Between the Vietnam war (in Vietnam they call it the American war) and 1995 Vietnam struggled to instill communism in the south and maintain it in the north. A million and a half people in the south starved to death. I am sure many will argue that that there were many reasons but in the former rice bowl of southeast Asia that people should starve for any reason seems unfathomable.
On recent (July 2016) tours within the country, tour guides addressed it in many ways but it happened and in 1995 the government introduced “modifications” that allowed people to keep a portion of their efforts and that concept has blossomed, in my observation, to an example of free-market capitalism that puts most western countries to shame in some respects. One can’t leave their hotel or walk many feet without being accosted by a vendor of something. Often it is a shoe shine ‘boy’ (usually a 20’s or 30’s man) that will try to talk you into a shine or a young lady with a tray of fans, refrigerator magnets, bracelets, beads and whatnot. The shine guy may even bend down to ‘tie your shoe’ or ‘wipe off some goop’ and then quickly shine, soap, buff, etc. one shoe or part thereof so you will not match unless you let him finish. If you don’t buy from the young lady she may give you a tale of horror on why she must sell something or else. I have seen dozens of pouting faces on young girls even tears if I did not buy. There are spas and massage establishments on every block and lots of people out front and on street corners handing out flyers. If you take one you will endure a hard sell and if you seem interested you will be taken by the arm and led, as the finder will get a small commission for bringing in a customer.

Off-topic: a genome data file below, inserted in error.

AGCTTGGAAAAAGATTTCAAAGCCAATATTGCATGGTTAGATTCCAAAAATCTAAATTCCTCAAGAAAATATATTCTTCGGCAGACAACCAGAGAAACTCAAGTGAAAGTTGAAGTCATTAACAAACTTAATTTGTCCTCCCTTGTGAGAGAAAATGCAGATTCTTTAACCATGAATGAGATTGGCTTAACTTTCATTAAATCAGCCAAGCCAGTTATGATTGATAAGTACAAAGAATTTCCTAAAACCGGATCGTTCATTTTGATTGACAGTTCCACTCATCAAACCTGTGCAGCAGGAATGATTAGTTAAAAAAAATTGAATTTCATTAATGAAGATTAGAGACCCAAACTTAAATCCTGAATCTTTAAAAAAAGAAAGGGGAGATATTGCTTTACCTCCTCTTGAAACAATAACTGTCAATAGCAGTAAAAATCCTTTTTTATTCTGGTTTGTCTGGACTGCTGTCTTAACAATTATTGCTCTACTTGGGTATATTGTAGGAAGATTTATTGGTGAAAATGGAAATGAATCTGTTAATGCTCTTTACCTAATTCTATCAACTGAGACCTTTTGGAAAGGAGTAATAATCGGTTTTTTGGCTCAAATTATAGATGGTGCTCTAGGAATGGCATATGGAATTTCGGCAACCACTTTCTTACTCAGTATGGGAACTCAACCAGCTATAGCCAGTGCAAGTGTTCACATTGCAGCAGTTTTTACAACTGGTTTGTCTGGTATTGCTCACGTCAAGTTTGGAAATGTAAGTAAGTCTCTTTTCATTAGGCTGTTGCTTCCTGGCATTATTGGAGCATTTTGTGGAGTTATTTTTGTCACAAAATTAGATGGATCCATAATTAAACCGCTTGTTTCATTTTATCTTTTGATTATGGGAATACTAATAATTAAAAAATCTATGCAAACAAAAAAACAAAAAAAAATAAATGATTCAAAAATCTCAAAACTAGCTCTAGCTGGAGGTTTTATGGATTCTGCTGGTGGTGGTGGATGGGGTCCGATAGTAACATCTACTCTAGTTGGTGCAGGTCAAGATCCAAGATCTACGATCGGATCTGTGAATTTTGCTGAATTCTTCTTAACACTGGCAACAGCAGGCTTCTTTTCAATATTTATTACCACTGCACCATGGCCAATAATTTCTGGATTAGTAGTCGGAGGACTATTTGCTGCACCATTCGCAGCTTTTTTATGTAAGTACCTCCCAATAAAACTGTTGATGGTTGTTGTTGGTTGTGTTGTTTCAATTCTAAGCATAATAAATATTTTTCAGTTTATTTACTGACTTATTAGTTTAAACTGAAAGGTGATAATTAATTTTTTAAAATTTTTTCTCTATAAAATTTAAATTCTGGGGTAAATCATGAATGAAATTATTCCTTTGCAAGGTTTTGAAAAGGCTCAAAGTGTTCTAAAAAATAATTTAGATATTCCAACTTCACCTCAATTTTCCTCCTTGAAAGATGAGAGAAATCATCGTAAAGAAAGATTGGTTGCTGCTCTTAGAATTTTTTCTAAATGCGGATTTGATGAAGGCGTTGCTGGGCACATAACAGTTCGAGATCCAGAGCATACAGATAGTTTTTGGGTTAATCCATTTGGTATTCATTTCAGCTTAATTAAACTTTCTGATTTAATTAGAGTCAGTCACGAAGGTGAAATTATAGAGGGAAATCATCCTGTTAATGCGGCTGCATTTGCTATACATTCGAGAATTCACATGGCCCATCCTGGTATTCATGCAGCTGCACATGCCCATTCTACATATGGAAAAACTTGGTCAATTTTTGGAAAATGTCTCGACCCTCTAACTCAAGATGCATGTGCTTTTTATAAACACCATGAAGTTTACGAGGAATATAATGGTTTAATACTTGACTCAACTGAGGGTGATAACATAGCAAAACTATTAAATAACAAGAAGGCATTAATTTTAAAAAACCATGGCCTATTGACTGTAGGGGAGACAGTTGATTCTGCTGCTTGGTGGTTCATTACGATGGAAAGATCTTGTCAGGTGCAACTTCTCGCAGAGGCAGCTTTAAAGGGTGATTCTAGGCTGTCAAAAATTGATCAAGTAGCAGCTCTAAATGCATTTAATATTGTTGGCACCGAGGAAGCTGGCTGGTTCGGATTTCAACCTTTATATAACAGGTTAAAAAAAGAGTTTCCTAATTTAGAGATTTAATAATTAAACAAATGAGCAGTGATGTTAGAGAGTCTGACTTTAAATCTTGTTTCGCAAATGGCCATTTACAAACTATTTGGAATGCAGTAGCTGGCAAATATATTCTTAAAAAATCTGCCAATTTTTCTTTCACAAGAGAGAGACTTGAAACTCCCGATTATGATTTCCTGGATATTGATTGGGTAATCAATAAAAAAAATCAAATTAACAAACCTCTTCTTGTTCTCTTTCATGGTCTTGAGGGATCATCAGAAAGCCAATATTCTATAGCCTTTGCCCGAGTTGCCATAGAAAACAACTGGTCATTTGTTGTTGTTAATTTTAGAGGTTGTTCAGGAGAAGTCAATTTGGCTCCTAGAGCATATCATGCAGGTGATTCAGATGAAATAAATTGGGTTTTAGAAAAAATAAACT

There are impromptu restaurants set up with chairs and tables and a grill on the sidewalk and if there is an actual kitchen in a storefront then there could be a dozen tables each with 3 or 4 chairs on the sidewalk. I never had to step off the sidewalk into the street to get around one, but there were often paths through tables on an 8 foot wide sidewalk. Unlike the Philippines which is less disciplined, there are no vendors walking between the cars trying to sell you a bottle of water or a single cigarette but I attribute that to fast traffic (one could easily get killed) and to the rather strict police presence.
I saw very few beggars and they were really obviously damaged and pitiful people, but I also saw what appeared to be a government aid office and the people going in and out had obvious issues. There are government sponsored businesses where the handicapped work and the items they make are sold to support the programs. The items they make are beautiful and priced rather high, as the sign says, to support the workers.
There were a few side or connecting streets that I walked along during the day which had all lanes full of traffic or cars parked along them. At night the same streets had popup shelters or booths on both sides filling the street, made entirely of tarps or just sheet plastic selling everything and anything you could imagine.
The entire experience was informative, impressive and enjoyable. If only their money was a little easier to deal with. $100.00 US is 2,250,000 dong and $1.00 therefore is 22,500 dong and unless you are really quick you may end up paying a lot more for something than it is worth. Particularly when they often show you a price with a few zeros missing but the money has all the zeros and as you are trying to figure it out you may be “helped” of course in the vendors favor.